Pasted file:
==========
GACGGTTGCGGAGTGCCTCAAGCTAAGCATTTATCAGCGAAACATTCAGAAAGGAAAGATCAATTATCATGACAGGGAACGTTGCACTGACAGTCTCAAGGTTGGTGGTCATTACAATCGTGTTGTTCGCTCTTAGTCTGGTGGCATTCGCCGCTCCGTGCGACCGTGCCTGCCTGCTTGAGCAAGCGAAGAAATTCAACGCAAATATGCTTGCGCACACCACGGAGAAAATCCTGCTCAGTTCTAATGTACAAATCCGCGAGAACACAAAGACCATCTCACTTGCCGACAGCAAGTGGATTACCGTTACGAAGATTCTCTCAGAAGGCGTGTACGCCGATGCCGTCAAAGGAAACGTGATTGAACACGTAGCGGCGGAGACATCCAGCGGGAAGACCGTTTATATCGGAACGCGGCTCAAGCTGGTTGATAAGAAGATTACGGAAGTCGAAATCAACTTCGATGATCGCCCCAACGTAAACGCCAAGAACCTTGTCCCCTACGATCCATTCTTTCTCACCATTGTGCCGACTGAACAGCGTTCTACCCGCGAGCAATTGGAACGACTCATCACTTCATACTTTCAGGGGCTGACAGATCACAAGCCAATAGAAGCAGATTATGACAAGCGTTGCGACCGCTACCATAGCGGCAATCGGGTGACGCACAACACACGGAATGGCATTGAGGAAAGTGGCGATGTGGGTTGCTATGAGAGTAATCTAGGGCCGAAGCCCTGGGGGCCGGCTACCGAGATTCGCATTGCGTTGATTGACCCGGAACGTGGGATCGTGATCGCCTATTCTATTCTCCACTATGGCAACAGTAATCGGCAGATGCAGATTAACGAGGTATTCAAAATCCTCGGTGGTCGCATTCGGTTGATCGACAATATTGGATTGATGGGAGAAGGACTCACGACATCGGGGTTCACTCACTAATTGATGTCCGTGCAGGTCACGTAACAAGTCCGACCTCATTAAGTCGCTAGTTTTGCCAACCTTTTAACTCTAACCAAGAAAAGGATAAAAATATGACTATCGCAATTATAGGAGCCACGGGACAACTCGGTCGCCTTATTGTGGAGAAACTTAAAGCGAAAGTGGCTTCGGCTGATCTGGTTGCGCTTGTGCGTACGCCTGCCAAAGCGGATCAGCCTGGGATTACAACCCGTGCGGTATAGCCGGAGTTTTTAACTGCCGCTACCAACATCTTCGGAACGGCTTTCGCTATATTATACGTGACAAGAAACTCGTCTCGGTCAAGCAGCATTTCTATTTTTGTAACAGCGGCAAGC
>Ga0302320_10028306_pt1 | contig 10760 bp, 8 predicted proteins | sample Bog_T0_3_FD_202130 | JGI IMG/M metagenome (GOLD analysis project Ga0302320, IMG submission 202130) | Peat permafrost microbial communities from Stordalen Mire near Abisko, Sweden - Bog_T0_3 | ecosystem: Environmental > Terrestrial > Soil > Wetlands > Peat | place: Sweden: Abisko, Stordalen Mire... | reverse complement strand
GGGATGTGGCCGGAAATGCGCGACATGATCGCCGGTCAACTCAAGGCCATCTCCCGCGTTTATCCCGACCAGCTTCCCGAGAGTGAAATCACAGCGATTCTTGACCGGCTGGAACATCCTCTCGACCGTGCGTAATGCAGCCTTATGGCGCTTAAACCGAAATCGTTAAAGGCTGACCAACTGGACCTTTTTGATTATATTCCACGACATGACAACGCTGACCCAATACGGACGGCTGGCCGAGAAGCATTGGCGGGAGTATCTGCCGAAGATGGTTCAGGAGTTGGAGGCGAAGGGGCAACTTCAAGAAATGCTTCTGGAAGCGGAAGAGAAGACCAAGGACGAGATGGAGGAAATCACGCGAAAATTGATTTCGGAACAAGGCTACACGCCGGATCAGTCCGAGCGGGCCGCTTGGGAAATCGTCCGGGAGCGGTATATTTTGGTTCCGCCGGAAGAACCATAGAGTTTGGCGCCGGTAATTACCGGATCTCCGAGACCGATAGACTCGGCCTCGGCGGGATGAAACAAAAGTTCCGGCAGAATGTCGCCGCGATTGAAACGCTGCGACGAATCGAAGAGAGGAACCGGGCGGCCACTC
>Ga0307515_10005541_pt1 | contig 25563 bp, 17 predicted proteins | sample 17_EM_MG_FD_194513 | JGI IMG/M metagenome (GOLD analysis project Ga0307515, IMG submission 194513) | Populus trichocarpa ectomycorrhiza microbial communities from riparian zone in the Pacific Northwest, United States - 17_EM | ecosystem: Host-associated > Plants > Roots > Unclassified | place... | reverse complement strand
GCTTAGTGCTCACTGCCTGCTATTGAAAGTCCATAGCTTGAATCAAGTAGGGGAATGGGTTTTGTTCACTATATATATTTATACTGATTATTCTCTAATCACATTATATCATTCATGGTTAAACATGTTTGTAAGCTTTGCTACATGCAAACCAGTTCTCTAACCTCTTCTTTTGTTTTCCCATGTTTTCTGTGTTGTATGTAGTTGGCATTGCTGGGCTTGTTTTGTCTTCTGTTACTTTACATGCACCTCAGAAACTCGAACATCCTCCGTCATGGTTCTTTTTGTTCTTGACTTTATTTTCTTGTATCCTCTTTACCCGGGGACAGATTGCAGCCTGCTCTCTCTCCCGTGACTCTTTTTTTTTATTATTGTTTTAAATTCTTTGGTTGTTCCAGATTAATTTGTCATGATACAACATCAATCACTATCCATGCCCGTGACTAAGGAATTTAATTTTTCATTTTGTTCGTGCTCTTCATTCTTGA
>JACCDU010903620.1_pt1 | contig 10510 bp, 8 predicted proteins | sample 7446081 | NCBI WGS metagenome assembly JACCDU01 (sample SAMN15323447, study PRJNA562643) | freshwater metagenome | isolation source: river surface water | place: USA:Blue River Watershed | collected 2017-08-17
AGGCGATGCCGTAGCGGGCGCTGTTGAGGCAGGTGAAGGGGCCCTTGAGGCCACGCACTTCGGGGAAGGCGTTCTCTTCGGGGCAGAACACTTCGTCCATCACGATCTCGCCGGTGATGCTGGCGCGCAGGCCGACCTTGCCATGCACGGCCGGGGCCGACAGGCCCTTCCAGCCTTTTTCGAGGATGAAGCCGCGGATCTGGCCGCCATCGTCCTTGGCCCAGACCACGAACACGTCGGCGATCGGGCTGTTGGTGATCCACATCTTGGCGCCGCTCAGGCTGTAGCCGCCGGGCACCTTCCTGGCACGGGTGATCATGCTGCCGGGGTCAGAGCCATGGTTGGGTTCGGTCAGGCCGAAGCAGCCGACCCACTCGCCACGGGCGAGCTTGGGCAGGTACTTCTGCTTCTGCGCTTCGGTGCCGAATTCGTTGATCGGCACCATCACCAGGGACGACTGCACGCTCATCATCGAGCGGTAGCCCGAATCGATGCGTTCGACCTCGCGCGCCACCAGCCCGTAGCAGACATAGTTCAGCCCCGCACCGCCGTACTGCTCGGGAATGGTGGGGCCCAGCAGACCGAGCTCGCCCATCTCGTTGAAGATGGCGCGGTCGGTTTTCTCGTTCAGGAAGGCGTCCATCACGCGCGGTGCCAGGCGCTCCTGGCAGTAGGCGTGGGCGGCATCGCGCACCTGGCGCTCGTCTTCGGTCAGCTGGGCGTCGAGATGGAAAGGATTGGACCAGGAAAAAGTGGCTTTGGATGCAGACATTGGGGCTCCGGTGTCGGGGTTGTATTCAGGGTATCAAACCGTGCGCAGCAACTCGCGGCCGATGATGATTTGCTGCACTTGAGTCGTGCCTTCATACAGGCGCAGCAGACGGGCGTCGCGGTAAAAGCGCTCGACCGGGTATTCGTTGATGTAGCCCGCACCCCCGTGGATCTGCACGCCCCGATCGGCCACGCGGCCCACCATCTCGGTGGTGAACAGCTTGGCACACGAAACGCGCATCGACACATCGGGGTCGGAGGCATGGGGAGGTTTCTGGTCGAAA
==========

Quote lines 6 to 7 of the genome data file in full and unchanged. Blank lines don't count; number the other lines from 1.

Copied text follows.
>JACCDU010903620.1_pt1 | contig 10510 bp, 8 predicted proteins | sample 7446081 | NCBI WGS metagenome assembly JACCDU01 (sample SAMN15323447, study PRJNA562643) | freshwater metagenome | isolation source: river surface water | place: USA:Blue River Watershed | collected 2017-08-17
AGGCGATGCCGTAGCGGGCGCTGTTGAGGCAGGTGAAGGGGCCCTTGAGGCCACGCACTTCGGGGAAGGCGTTCTCTTCGGGGCAGAACACTTCGTCCATCACGATCTCGCCGGTGATGCTGGCGCGCAGGCCGACCTTGCCATGCACGGCCGGGGCCGACAGGCCCTTCCAGCCTTTTTCGAGGATGAAGCCGCGGATCTGGCCGCCATCGTCCTTGGCCCAGACCACGAACACGTCGGCGATCGGGCTGTTGGTGATCCACATCTTGGCGCCGCTCAGGCTGTAGCCGCCGGGCACCTTCCTGGCACGGGTGATCATGCTGCCGGGGTCAGAGCCATGGTTGGGTTCGGTCAGGCCGAAGCAGCCGACCCACTCGCCACGGGCGAGCTTGGGCAGGTACTTCTGCTTCTGCGCTTCGGTGCCGAATTCGTTGATCGGCACCATCACCAGGGACGACTGCACGCTCATCATCGAGCGGTAGCCCGAATCGATGCGTTCGACCTCGCGCGCCACCAGCCCGTAGCAGACATAGTTCAGCCCCGCACCGCCGTACTGCTCGGGAATGGTGGGGCCCAGCAGACCGAGCTCGCCCATCTCGTTGAAGATGGCGCGGTCGGTTTTCTCGTTCAGGAAGGCGTCCATCACGCGCGGTGCCAGGCGCTCCTGGCAGTAGGCGTGGGCGGCATCGCGCACCTGGCGCTCGTCTTCGGTCAGCTGGGCGTCGAGATGGAAAGGATTGGACCAGGAAAAAGTGGCTTTGGATGCAGACATTGGGGCTCCGGTGTCGGGGTTGTATTCAGGGTATCAAACCGTGCGCAGCAACTCGCGGCCGATGATGATTTGCTGCACTTGAGTCGTGCCTTCATACAGGCGCAGCAGACGGGCGTCGCGGTAAAAGCGCTCGACCGGGTATTCGTTGATGTAGCCCGCACCCCCGTGGATCTGCACGCCCCGATCGGCCACGCGGCCCACCATCTCGGTGGTGAACAGCTTGGCACACGAAACGCGCATCGACACATCGGGGTCGGAGGCATGGGGAGGTTTCTGGTCGAAA